– The child has highly educated parents
– The child’s family is intact
– The child’s parents have high socioeconomic status
– The child’s parents recently moved to a better neighborhood
– The child’s mother was thirty or older at the time of her first child’s
birth
– The child’s mother didn’t work between birth and kindergarten
– The child had low birthrate
– The child attended Head Start
– The child’s parents speak English in the home
– The child’s parents regularly take him to museums
– The child is adopted
– The child is regularly spanked
– The child’s parents are involved in the PTA
– The child frequently watches television
– The child has many books in his home
– The child’s parents read to him nearly every day
•
•
•
•
•
•
•
•
•
•
•
•
•
•
•
The child has highly educated parents
The child’s family is intact
The child’s parents have high socioeconomic status
The child’s parents recently moved to a better
neighborhood
The child’s mother was thirty or older at the time of
her first child’s birth
The child had low birthweight
The child attended Head Start
The child’s parents speak English in the home
The child’s parents regularly take him to museums
The child is adopted
The child is regularly spanked
The child’s parents are involved in the PTA
The child frequently watches television
The child has many books in his home
The child’s parents read to him nearly every day
What determines “g”?
• Genetics?
• Environment?
• Genetics + environment
(education + nutrition +
culture + family + brain
exercise…)
• But how great is the role
of genetics?
Genetic influences on intelligence
Monozygotic
(identical) twins
Dizygotic
(franternal) twins
Are there racial differences in
intelligence?
• Reasons to consider the question:
–
–
–
–
–
Genetics do affect intelligence
Races differ genetically, though not by much
Reliable group differences have been found
What causes group differences?
It is a testable question
Are there racial differences in
intelligence?
Reliable differences have been found on IQ scores between racial
groups. In America today:
Average IQ score
Blacks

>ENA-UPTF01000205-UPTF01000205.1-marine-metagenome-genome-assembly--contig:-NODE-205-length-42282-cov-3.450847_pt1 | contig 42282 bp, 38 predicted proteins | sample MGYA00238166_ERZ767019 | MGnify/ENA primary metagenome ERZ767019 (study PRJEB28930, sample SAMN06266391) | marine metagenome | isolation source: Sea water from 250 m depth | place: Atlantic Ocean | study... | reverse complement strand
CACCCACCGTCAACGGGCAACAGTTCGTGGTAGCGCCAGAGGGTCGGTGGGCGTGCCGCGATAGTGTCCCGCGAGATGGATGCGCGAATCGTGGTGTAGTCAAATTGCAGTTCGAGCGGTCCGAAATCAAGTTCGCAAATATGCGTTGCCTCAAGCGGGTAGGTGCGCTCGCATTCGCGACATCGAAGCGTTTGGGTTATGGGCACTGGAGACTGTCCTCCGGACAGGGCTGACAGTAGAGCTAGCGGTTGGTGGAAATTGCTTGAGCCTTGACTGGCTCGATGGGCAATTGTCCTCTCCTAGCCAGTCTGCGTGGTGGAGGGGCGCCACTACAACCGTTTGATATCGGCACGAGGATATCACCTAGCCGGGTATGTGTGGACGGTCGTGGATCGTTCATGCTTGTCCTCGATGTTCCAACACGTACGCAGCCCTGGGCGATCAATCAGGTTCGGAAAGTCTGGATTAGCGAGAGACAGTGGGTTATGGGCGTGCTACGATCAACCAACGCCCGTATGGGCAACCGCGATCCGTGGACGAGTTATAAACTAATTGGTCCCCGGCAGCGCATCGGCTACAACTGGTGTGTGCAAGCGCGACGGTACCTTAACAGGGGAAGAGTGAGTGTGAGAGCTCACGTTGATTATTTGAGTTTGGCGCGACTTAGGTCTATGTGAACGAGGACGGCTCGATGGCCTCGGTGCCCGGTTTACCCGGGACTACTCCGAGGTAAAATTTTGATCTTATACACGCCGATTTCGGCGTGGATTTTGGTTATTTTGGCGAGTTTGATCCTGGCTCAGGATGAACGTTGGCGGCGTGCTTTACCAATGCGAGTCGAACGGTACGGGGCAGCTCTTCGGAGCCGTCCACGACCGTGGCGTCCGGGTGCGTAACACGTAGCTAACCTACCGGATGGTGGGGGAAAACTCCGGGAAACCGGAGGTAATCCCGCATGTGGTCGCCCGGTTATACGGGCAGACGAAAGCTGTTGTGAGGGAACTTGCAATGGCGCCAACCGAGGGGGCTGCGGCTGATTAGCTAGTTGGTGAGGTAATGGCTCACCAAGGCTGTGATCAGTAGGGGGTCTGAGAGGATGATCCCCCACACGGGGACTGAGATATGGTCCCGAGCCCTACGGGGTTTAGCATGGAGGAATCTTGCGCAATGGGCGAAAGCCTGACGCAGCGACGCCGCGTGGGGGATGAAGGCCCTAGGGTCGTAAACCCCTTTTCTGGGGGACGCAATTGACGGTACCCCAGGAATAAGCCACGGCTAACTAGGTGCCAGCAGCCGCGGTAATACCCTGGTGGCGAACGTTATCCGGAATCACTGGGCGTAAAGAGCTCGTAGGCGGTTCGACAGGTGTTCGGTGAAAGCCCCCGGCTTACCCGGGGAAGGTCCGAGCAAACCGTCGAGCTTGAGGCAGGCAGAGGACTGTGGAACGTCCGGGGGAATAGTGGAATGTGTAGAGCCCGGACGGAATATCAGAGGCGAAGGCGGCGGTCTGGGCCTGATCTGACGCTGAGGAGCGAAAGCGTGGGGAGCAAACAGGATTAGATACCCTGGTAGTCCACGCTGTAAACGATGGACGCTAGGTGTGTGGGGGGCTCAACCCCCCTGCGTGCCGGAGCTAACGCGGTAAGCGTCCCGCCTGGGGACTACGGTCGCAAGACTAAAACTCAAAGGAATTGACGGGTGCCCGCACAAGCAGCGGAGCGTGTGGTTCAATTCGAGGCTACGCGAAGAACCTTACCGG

85
Hispanics
94
Whites
100
Asians
106
Ashkenazi Jews
109
[keep in mind that these scores are averages for entire population -some Blacks score higher than some Asians on IQ tests]
Herrnstein & Murray (1994): “The Bell Curve”
Evidence from large group of white subjects, followed for 10 years
high IQ scores predicted getting into a good college, success
in college, getting a good job, and success at the job
low IQ scores predicted having illegitimate children,
going on welfare, and committing a crime
Pointed out 2 things we have already noted:
Intelligence is heritable
There are differences in IQ between racial groups
Conclusion: racial differences in IQ are due genetic differences and
that these genetic differences explain behavioral differences between
races.
Possible explanations for observed racial
differences in IQ scores
1. Blacks are genetically predisposed to have lower IQ
BUT within-group differences do not explain between group genetic
effects
Variation within group
Variation within group
Poor soil
Fertile soil
Differences between groups
Possible explanations for observed race differences
in IQ scores
1. Blacks are genetically predisposed to have lower IQ
2. Blacks & whites are raised in different environments
(physical & psychological)
When blacks & whites matched for socioeconomic factors,
IQ differences diminish
But could matching ever be complete?
Claude Steele
Stanford University
“Stereotype threat”: fear of doing something that
would inadvertently confirm a negative stereotype
Experiment:
IQ-matched Black & white subjects take difficult test
Condition A
Told nothing
Condition B
Told no race differences
Blacks do relatively
poorly
No differences between
Blacks & Whites
Possible explanations for observed race differences
in IQ scores
1. Blacks are genetically predisposed to have lower IQ
2. Blacks & whites are raised in different environments
(physical & psychological)
3. Tests are racially biased
Gosling’s Intelligence Test (GIT)
1. In a game of cricket, David scored all of his 22 runs from sixes and
boundaries. He got one six. How many boundaries did he score?
2. Who designed St. Paul’s cathedral in London?
3. What is the official address of the British Prime Minister?
4. Red is to the Central Line as
is to the Northern Line
5. Neil Kinnock was to Margaret Thatcher as
is to Tony Blair.
6. In David’s second innings he had to run all 5 of his runs. How
many yards did he run?
7. What kind of programs would you expect to hear on BBC radio 3?
8. David Gower was to cricket as Will Carling was to
?
9. Andrew is to Scotland as
is to Wales
10. If Ophelia traveled at the speed limit on a motorway for two
hours, how many miles will she have traveled?
Possible explanations for observed race differences
in IQ scores
1. Blacks are genetically predisposed to have lower IQ
2. Blacks & whites are raised in different environments
(physical & psychological)
3. Tests are racially biased
In terms of common IQ tests, evidence for bias is
mixed – most modern tests are not biased, though
historically, many tests have been
Conclusions: Genetic factors clearly play a role in people’s
intelligence, but there is no clear evidence that genetic factors account
for observed IQ differences in Black & White Americans
Genetic Relatedness and IQ Correlation
Text
Text
Text
Descargar

Cognition, Language, and Intelligence